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Thursday, March 21, 2013

Dinamo Riga!

A happy Dinamo Riga player with the Cup of Hope (photo via Dinamo Riga)
The first edition of the Cup of Hope, the KHL's post-season tournament for non-playoff teams, is now in the books, and the winners in the end were Dinamo Riga, who beat Amur Khabarovsk 3 games to 1 in the finals.  This marks the first time in the KHL's brief history that a team trophy has made its away beyond the borders of Russia.

Congratulations to Dinamo!  Highlights and a couple of other quick thoughts about the tournament below the jump.


The Cup of Hope tournament was a bit controversial at the outset, mostly because it was announced very suddenly, late in the regular season after some teams had already begun to off-load their high-priced talent.  Even the design of the trophy itself was not widely known until recently, and there was apparently a funny moment in the victors' dressing room when the Dinamo players couldn't figure out how to get the top off of the cup in order to insert champagne.  Fearful of damaging the trophy, they took it to a league official, who remedied the situation.

So can the tournament be said to have been a success?  After all, it's a competition reserved for teams who've had a bad season.  Well, to judge from the cheerful but somewhat low-key celebrations of the winning team, the players enjoyed it, but didn't see it as full compensation for not making the Gagarin Cup playoffs, which is about what you'd expect.  Dinamo forward Miks Indrasis summed that sentiment quite directly after the presentation of the ceremony, saying "the season had failed... Well, [we] have won something."  Again, it's no big surprise that those would be his feelings.  The teams, however, did seem to take the event seriously, with full lineups generally being the order of the day (I don't know what if any pressure was exerted on them by the league to do that, mind you).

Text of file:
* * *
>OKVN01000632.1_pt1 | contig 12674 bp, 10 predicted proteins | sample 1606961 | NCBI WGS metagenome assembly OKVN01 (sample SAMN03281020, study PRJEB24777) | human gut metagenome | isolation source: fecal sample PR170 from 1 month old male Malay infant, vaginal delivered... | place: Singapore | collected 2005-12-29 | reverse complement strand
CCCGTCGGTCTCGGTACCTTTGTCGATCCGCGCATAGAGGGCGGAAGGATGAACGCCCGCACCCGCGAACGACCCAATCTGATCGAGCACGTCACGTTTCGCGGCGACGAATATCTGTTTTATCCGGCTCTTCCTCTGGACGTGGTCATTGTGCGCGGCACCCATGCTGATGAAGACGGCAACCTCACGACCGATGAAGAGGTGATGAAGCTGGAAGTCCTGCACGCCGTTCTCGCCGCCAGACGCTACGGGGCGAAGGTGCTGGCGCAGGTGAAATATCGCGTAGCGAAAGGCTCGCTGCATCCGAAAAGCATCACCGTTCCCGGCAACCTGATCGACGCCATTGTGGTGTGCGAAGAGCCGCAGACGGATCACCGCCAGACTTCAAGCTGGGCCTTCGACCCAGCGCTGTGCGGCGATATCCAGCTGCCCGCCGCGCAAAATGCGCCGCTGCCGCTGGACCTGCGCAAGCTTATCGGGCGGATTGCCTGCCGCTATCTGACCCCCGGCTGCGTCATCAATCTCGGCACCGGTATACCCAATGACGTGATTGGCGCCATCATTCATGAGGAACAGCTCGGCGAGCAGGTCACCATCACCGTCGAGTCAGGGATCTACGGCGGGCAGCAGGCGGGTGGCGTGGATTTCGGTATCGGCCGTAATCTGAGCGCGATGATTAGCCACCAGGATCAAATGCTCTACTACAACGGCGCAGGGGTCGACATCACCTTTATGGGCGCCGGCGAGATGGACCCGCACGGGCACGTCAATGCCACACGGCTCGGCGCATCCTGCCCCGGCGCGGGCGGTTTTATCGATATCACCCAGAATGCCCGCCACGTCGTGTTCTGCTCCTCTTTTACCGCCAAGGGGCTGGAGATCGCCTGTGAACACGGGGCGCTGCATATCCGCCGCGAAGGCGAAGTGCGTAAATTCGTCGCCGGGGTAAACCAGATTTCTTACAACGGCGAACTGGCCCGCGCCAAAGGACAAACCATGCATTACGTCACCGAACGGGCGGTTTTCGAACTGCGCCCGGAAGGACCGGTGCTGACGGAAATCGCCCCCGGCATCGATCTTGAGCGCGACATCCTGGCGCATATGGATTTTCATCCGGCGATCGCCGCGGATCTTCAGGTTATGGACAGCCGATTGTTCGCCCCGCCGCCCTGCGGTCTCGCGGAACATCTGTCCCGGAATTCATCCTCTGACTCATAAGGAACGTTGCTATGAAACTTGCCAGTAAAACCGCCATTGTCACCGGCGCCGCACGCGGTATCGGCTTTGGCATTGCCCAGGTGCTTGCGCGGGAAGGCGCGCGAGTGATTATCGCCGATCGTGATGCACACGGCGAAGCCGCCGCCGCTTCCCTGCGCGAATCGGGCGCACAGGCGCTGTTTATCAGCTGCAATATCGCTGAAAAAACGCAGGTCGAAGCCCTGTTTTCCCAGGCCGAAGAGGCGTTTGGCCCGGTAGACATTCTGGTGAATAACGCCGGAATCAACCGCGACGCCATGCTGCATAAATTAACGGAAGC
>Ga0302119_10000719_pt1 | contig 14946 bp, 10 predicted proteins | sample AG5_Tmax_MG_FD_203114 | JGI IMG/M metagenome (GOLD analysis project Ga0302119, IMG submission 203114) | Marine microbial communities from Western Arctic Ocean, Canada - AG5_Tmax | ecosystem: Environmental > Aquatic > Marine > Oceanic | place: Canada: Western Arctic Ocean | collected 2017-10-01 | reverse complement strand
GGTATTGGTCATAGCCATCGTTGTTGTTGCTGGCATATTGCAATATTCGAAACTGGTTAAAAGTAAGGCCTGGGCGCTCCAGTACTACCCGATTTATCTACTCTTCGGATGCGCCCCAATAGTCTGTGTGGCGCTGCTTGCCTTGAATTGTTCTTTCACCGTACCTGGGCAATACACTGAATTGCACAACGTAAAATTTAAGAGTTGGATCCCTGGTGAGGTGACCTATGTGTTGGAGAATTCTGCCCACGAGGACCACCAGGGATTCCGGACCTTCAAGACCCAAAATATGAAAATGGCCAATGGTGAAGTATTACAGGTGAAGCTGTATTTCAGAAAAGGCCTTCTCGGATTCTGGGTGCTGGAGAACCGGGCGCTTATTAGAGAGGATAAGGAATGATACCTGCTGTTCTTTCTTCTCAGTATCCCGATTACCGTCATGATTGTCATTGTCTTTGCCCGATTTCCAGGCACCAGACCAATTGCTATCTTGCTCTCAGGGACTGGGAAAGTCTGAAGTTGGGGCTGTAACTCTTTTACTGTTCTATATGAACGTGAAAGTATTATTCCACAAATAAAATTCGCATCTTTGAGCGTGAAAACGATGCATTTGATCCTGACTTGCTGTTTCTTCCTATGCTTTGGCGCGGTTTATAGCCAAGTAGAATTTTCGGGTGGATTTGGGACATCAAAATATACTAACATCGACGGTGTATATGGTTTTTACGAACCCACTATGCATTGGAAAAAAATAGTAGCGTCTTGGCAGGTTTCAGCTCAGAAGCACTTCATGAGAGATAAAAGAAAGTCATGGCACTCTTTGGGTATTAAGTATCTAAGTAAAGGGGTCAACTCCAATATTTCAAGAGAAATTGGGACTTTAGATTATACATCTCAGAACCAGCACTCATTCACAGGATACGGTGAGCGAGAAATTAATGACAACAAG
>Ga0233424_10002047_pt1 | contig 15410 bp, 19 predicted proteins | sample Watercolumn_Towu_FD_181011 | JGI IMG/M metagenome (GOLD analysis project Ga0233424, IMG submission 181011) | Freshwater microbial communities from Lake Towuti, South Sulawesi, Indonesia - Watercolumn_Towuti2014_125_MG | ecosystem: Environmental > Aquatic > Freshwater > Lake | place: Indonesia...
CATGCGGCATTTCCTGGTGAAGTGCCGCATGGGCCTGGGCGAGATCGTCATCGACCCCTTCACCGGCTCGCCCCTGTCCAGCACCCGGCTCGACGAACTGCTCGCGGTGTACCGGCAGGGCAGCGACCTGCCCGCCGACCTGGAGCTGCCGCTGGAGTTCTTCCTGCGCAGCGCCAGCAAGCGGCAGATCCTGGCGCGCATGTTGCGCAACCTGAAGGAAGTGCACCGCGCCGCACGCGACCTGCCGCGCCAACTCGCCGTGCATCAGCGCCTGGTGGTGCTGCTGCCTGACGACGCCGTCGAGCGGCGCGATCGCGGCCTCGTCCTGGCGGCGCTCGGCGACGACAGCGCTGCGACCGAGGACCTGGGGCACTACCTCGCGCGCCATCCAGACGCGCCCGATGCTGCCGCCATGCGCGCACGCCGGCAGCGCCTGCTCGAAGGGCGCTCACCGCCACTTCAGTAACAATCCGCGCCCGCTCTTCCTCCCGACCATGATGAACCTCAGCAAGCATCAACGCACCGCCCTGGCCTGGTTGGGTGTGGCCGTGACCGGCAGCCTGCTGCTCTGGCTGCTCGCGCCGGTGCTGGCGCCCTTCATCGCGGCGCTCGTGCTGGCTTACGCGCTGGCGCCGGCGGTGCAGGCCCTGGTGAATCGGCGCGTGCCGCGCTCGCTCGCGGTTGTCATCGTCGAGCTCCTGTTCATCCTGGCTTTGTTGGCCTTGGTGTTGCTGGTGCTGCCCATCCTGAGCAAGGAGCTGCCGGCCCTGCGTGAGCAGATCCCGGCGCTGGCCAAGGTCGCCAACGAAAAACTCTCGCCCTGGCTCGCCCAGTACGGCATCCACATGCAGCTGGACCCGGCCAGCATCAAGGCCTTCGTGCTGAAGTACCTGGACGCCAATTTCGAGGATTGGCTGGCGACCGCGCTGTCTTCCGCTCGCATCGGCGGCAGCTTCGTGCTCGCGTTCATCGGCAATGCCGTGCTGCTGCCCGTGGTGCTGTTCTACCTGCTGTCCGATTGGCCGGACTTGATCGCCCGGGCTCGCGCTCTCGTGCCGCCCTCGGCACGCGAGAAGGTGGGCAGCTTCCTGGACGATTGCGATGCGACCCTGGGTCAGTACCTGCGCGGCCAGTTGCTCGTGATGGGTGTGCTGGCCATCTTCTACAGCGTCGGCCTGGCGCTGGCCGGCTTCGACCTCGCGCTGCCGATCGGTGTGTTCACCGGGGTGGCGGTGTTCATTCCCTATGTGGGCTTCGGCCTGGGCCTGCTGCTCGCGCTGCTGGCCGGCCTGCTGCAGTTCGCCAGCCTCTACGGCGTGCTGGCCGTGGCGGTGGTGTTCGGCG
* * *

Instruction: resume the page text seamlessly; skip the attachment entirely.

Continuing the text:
As for the fans, they seem to have warmed to the Cup of Hope as the tournament went along.  Attendances were paltry in the early rounds, but there were good crowds by the end, and the two finals games in Khabarovsk were played in front of full or near-full houses.  Here, for reference, are the home attendances of the two finalists throughout the tournament, listed in the order that the games were played:

Dinamo Riga: 2380, 2130, 2250, 2270, 3280, 4760, 5420

Amur Khabarovsk: 2720, 3260, 6100, 4600, 7051, 7100

As you can see, things were trending well, at least.  And indeed, some Dinamo fans even made the 9200 km. trip to Khabarovsk for the last two games of the finals.  In general, I think we can label the tournament as a qualified success, and it will be interesting to see what happens to it as the years go by and it becomes a more recognized part of the hockey calendar.

Congratulations once again to Dinamo Riga, then!  They get, in addition to the trophy itself, about $500,000 and a first round draft pick in this May's KHL draft.  Highlights of the tournament-clinching game are below!

2 comments:

  1. I think you summed up the tournament nicely. I think as the tournament because better-known, the fans will embrace it more. It's never going to be as popular as the championships, because it's not the championships. I think the extra draft pick and the cash will have a positive impact on the teams in the long run.

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    1. Indeed. I think one of the problems was that nobody really knew who to react to this new event at first. The fans didn't know if it was worth going to the games, and the players didn't really know if it was something they should be happy about.

      As you say, though, as it becomes a more familiar part of the season, it should become more popular with both fans and players!

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